House Passes 'Job-Saving' Cheeseburger Bill
July 7, 2008 - 8:21 PM
(CNSNews.com) - By a vote of 276-139, the House of Representatives Wednesday passed a measure designed to eliminate frivolous lawsuits against the food industry by obese consumers.
The "Cheeseburger Bill" -- formally known as the Personal Responsibility in Food Consumption Act -- was sponsored by Rep. Ric Keller (R-Fla.) and backed by the food industry.
House Speaker Dennis Hastert (R-Ill.) called the measure "a vote for American jobs and an acknowledgment that Americans need to take more responsibility for their actions."
He also noted that the food service industry employs approximately 12 million Americans whose jobs might be eliminated if lawsuits against fast food companies go forward.
Hastert called on the nation to "stop the feeding frenzy of lawsuit abuse in this country" because lawsuit abuse kills job creation. He also urged Americans to restore a sense of personal responsibility: "Suing your way to better health is not the answer," Hastert said.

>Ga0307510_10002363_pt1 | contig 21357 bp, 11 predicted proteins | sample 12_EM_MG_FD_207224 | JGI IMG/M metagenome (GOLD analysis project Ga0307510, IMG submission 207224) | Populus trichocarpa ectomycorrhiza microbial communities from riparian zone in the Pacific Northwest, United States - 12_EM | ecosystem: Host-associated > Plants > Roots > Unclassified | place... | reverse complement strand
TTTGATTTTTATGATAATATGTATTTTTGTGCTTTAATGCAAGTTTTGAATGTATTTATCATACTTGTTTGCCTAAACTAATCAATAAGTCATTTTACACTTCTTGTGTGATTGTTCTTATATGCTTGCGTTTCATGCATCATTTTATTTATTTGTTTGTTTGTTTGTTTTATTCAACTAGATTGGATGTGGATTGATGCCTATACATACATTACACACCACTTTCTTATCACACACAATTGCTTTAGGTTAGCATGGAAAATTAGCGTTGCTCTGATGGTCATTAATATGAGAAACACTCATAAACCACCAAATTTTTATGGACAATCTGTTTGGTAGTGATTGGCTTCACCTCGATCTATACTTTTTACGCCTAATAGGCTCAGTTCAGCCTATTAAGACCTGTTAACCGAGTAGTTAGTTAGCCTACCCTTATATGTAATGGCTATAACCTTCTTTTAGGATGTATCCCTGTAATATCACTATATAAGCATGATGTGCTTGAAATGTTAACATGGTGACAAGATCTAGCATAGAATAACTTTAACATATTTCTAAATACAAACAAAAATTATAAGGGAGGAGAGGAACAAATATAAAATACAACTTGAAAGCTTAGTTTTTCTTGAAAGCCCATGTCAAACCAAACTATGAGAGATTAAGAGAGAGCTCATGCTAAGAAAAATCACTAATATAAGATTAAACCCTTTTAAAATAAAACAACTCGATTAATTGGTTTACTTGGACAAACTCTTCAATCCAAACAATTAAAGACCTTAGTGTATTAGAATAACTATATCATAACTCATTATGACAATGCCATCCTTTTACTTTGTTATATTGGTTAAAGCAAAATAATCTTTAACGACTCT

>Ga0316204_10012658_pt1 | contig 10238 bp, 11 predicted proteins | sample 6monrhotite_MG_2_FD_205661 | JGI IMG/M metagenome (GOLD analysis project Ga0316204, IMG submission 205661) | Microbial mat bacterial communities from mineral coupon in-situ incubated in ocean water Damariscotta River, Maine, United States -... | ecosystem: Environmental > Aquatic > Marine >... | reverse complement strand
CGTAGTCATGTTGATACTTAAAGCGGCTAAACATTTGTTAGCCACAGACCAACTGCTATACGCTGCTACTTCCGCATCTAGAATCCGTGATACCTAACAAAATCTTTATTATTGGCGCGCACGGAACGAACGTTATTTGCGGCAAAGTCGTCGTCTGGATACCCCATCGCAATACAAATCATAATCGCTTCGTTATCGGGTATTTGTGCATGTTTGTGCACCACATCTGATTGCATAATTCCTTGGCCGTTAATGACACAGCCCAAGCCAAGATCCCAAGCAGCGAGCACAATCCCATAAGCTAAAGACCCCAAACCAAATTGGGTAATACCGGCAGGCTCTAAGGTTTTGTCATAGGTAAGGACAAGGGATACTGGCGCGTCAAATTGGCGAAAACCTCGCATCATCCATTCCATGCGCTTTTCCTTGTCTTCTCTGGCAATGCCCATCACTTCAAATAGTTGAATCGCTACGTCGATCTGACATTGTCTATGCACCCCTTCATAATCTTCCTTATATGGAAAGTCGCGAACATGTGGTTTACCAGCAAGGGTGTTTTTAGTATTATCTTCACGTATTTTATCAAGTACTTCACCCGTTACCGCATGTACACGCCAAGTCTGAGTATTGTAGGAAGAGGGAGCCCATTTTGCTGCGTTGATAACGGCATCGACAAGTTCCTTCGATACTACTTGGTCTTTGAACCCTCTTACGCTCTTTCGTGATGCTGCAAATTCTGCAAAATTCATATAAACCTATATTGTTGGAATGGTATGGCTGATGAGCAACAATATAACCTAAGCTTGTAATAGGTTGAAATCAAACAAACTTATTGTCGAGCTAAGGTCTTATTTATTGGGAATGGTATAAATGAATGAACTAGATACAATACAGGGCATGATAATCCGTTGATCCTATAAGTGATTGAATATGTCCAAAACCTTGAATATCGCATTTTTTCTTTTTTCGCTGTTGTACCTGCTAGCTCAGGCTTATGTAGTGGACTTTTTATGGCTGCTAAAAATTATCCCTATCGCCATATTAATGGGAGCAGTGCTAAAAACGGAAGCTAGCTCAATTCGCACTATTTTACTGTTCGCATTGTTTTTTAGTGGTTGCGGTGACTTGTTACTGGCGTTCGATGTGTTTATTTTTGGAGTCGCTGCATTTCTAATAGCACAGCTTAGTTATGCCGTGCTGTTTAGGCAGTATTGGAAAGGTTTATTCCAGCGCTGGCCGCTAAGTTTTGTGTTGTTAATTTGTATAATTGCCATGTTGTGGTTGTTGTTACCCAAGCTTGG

House Judiciary Committee Chairman F. James Sensenbrenner, Jr. (R-Wis.), said, "This legislation is designed to foreclose frivolous obesity-related lawsuits against the food industry that threaten American jobs and raise food prices for schools and the public.
"We need a little more common sense and healthy portions rather than ridiculous lawsuits seeking to blame the food industry for people's eating decisions."
Sensenbrenner said recent polls indicate the public strongly opposes obesity-related lawsuits against the food industry.
He pointed to a recent Gallup Poll, which showed 89 percent oppose holding the fast-food industry legally responsible for the diet-related health problems of people who eat that kind of food on a regular basis.
H.R. 339, with 119 bipartisan cosponsors, now moves to the Senate for consideration. Similar legislation (S. 1428) has been introduced in the Senate by Senator Mitch McConnell (R-Ky.).
See Earlier Story
ABC Special Blames Gov't, Food Industry for 'Obesity Epidemic' (8 Dec. 2003)